If you’re about to enter retirement or you’re already retired, you can save on your long-term taxes by utilizing a strategy known as “Fillin’ up the bucket.”
As people retire, their income drops, and if they want to wait a few years before taking Social Security, that creates a timeline where they have to live off their life savings. It’s perfectly fine to do this, but instead of potentially worrying about this income gap, you can actually take advantage of it.
Most of you will have some kind of tax-deferred account such as an IRA or a 401(k) that you didn’t pay taxes on but you will at some point in the future. You can use the money you live off of between the time you retire and the time you take Social Security to do a Roth conversion, which means you take a portion of your IRA and convert it into a Roth IRA and pay the taxes for that specific year.
Remember, since you don’t have any income, you’re in a really low tax bracket, and some of those Roth conversions may not be taxable at all. From that day forward, your Roth IRA is going to grow tax-free for the rest of your life. Use your low tax bracket to your advantage rather than worry about not having enough income.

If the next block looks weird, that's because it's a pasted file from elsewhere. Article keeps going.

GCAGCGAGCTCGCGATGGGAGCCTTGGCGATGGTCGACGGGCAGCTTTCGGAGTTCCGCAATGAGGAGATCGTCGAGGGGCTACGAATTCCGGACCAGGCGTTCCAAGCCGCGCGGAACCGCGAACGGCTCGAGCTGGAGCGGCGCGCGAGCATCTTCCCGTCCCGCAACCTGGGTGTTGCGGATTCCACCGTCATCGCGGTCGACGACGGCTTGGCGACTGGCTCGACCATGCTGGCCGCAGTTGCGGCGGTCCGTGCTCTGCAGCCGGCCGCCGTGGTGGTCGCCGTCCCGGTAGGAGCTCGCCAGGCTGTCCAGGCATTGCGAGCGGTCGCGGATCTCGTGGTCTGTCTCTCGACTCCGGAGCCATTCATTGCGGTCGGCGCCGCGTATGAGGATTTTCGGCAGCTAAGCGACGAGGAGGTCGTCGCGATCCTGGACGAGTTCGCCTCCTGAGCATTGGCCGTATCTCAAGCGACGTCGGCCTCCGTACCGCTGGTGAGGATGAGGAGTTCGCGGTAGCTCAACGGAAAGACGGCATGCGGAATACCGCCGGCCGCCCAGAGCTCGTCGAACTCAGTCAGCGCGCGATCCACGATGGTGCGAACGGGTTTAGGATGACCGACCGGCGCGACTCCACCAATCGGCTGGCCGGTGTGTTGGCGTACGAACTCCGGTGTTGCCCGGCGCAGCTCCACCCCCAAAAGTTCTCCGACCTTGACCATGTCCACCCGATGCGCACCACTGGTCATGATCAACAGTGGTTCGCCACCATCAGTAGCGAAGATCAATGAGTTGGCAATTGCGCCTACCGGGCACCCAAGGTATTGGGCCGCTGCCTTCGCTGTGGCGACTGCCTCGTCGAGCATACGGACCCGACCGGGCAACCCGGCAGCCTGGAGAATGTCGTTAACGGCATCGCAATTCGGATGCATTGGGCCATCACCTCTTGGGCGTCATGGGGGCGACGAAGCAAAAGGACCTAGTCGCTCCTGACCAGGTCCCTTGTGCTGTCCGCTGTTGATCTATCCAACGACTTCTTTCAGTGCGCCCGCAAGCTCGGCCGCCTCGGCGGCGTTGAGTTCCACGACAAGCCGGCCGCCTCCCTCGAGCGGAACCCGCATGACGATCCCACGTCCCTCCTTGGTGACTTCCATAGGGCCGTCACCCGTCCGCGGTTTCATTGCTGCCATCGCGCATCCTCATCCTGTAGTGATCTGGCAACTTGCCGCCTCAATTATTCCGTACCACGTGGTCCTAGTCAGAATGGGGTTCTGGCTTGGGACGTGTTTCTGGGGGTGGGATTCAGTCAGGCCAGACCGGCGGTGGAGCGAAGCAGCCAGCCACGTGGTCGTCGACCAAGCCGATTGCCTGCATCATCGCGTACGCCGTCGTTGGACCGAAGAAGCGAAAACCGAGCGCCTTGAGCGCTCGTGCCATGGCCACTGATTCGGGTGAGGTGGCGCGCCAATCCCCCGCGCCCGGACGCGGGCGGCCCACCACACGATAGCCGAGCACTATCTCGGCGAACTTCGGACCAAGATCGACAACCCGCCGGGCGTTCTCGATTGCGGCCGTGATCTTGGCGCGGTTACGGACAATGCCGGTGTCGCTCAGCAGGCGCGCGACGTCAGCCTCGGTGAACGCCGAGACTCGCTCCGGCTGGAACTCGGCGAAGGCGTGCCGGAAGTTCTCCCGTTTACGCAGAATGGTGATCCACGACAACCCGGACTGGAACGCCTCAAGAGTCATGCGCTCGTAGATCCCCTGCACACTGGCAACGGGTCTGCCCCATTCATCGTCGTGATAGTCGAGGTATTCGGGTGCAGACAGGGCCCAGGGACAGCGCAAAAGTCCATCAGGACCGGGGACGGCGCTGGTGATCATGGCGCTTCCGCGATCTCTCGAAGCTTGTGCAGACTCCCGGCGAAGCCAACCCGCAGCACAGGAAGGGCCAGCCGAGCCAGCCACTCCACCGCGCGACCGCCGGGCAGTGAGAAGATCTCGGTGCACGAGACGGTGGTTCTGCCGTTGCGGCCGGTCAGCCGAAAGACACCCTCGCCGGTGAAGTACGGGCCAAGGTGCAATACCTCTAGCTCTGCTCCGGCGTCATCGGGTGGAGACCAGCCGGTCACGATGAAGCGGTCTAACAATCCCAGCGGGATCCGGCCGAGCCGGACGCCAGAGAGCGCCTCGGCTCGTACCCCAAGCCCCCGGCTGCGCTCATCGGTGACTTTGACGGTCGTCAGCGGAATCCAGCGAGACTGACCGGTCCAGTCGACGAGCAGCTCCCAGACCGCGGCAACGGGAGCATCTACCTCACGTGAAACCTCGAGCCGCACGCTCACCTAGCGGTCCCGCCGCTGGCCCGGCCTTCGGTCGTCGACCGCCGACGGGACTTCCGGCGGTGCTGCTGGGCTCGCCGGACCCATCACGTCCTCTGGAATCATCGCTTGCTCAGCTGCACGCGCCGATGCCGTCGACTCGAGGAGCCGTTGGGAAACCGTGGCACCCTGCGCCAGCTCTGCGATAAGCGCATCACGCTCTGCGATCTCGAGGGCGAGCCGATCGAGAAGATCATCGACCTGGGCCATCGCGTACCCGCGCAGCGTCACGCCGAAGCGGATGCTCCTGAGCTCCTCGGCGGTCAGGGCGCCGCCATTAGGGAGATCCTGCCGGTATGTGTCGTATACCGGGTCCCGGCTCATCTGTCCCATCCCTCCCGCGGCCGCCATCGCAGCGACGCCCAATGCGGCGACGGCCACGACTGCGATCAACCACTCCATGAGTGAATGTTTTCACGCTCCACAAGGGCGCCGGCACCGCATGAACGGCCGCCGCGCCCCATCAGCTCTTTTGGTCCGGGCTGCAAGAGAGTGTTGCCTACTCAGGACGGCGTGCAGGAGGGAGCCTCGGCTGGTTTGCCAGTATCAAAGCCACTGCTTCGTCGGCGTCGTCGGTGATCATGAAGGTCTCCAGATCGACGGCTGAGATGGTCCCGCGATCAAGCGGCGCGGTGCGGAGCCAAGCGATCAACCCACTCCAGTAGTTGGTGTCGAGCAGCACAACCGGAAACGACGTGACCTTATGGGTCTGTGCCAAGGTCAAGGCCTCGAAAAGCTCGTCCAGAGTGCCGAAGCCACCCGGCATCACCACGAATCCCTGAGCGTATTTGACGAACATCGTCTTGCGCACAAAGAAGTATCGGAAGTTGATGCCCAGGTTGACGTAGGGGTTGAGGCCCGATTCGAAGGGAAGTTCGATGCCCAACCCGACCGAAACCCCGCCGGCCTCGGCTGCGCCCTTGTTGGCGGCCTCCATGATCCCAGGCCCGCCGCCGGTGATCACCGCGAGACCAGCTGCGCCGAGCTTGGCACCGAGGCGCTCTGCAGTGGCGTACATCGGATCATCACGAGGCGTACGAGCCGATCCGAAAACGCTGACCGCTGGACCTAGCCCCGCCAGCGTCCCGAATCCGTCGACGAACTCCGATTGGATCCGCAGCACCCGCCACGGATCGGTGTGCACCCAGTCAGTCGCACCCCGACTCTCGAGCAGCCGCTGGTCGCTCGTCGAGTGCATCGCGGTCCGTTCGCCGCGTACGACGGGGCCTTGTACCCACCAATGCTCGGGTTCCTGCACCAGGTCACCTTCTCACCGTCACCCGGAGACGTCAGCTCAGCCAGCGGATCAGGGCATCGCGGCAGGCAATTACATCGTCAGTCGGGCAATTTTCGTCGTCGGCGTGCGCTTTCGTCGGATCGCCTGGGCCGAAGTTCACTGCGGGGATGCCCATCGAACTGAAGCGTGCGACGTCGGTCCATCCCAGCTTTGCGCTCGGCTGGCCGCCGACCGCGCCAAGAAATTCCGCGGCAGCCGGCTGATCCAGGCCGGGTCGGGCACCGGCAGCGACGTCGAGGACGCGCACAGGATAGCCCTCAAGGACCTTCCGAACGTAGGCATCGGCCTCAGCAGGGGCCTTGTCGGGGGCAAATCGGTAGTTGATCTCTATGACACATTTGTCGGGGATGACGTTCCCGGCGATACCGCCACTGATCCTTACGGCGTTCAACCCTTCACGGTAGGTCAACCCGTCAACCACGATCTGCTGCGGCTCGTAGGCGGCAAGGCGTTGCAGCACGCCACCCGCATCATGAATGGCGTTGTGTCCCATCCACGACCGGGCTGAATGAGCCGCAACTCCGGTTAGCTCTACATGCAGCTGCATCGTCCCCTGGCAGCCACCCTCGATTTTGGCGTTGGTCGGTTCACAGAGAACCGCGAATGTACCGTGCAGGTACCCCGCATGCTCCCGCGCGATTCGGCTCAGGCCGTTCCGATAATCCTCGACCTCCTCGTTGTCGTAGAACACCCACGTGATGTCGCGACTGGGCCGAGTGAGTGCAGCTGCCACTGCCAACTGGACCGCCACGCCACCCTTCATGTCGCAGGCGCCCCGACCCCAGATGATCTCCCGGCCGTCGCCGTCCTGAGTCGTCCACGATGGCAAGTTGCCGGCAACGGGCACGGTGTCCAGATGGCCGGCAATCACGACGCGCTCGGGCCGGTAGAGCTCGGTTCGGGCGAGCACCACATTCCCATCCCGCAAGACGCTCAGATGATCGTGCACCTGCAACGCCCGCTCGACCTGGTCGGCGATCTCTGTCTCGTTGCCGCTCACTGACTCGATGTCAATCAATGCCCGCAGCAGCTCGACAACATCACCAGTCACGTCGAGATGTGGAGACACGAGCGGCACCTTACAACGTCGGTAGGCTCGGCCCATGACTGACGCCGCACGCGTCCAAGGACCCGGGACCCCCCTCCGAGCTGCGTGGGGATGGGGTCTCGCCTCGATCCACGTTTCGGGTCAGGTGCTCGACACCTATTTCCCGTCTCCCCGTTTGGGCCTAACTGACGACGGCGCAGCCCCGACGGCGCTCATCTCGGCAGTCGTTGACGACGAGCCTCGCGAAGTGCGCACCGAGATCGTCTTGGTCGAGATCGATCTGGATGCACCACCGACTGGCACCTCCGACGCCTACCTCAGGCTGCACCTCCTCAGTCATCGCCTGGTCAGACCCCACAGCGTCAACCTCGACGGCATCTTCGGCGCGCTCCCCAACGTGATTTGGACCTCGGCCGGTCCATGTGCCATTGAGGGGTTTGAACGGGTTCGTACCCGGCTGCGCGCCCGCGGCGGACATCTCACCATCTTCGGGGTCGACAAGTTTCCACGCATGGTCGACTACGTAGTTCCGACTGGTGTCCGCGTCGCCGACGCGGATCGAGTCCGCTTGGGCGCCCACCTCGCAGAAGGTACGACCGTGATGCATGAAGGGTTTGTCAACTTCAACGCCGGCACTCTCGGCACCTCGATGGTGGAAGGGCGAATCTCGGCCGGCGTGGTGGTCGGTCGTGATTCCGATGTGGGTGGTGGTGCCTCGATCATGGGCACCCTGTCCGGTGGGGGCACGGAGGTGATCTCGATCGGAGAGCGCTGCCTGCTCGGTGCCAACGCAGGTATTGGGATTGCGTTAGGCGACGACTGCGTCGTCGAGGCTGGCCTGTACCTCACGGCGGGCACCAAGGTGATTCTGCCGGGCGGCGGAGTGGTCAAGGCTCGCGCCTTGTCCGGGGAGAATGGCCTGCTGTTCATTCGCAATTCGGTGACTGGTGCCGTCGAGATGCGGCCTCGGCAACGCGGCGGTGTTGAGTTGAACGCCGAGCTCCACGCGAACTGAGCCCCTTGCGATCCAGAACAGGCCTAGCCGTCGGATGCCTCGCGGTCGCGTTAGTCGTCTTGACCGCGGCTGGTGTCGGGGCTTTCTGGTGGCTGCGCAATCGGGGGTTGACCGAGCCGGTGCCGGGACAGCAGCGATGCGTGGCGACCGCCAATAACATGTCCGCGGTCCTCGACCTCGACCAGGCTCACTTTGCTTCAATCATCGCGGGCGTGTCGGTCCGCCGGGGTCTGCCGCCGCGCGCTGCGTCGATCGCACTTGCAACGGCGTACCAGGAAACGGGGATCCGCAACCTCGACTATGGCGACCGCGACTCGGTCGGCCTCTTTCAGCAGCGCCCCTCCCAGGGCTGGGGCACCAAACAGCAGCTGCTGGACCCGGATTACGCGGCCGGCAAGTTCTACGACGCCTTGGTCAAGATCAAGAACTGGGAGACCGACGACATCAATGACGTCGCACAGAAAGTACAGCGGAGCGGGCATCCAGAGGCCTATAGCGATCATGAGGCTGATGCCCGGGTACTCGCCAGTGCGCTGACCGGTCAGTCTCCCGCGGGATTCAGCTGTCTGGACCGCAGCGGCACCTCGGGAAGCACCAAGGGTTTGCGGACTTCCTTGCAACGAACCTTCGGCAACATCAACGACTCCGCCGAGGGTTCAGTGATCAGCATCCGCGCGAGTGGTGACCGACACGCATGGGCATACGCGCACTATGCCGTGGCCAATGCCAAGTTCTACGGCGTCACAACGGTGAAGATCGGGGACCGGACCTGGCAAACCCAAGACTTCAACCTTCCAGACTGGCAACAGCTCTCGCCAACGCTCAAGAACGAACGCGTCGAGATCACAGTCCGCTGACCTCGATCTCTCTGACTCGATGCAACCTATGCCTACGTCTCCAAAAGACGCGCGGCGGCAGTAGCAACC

It takes comprehensive financial planning to figure out what your tax bracket will be when you retire, so you may need to look at your estimated cash flow for the next several years and develop a strategy that fits with your income and your tax-deferred accounts. After that, you can take advantage of every tax deduction you can get your hands on.
The thing is, once you reach the age of 70 ½, you’re required to start taking out minimum distributions from your retirement fund, but that’s not required with a Roth IRA. This means the more you can convert into your Roth IRA before you turn 70, the more you’ll be able to lower your taxes in retirement.
This strategy doesn’t apply to every situation so if you’d like to know more about it or see if it can work for you, just give us a call, send us an email, or message us on our website. We’d love to help you.